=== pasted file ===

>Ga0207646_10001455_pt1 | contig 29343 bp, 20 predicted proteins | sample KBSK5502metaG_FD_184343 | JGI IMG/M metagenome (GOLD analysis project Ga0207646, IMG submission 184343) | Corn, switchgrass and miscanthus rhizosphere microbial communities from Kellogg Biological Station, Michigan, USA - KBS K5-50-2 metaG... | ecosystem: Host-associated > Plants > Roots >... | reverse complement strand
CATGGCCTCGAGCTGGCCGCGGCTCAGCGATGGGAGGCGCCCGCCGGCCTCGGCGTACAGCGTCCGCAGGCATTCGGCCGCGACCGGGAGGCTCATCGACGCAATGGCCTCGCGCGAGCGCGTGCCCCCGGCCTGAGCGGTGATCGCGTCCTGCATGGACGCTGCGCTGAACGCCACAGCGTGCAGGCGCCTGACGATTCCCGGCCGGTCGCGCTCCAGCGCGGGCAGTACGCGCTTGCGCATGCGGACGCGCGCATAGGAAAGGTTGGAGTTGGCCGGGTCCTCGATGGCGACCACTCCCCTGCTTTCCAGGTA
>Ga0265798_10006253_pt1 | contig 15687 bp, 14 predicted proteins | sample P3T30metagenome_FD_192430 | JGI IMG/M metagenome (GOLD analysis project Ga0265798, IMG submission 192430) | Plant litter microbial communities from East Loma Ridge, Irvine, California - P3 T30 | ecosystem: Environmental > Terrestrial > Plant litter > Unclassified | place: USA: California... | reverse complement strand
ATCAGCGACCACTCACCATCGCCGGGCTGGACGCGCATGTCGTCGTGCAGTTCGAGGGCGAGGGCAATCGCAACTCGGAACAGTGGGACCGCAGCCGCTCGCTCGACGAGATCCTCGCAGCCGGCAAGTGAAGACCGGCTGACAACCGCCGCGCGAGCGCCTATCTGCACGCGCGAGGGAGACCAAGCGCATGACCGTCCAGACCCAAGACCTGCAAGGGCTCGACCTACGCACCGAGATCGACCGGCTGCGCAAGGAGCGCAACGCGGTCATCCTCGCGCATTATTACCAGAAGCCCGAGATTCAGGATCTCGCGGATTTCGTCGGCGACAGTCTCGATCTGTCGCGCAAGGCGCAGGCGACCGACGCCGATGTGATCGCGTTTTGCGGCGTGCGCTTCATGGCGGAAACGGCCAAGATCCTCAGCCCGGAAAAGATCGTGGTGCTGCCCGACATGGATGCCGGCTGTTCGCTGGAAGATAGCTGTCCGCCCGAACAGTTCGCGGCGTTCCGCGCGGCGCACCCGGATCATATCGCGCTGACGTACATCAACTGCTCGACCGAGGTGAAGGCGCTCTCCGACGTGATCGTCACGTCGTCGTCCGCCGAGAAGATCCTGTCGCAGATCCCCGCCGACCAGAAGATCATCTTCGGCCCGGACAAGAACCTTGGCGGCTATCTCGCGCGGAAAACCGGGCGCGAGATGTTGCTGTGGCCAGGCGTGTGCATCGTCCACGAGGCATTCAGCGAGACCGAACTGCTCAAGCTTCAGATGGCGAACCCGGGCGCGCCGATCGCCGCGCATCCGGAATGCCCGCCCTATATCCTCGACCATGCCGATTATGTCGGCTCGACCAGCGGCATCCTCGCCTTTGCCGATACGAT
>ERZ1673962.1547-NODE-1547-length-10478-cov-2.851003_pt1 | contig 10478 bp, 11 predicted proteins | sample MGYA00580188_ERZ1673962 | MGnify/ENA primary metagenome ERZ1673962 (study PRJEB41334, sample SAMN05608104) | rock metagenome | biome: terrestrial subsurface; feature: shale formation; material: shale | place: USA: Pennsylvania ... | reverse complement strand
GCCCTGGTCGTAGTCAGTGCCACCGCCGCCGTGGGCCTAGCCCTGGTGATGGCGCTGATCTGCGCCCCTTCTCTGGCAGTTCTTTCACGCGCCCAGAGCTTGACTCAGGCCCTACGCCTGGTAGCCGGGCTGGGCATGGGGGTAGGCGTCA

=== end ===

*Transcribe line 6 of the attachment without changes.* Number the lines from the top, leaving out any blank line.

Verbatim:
GCCCTGGTCGTAGTCAGTGCCACCGCCGCCGTGGGCCTAGCCCTGGTGATGGCGCTGATCTGCGCCCCTTCTCTGGCAGTTCTTTCACGCGCCCAGAGCTTGACTCAGGCCCTACGCCTGGTAGCCGGGCTGGGCATGGGGGTAGGCGTCA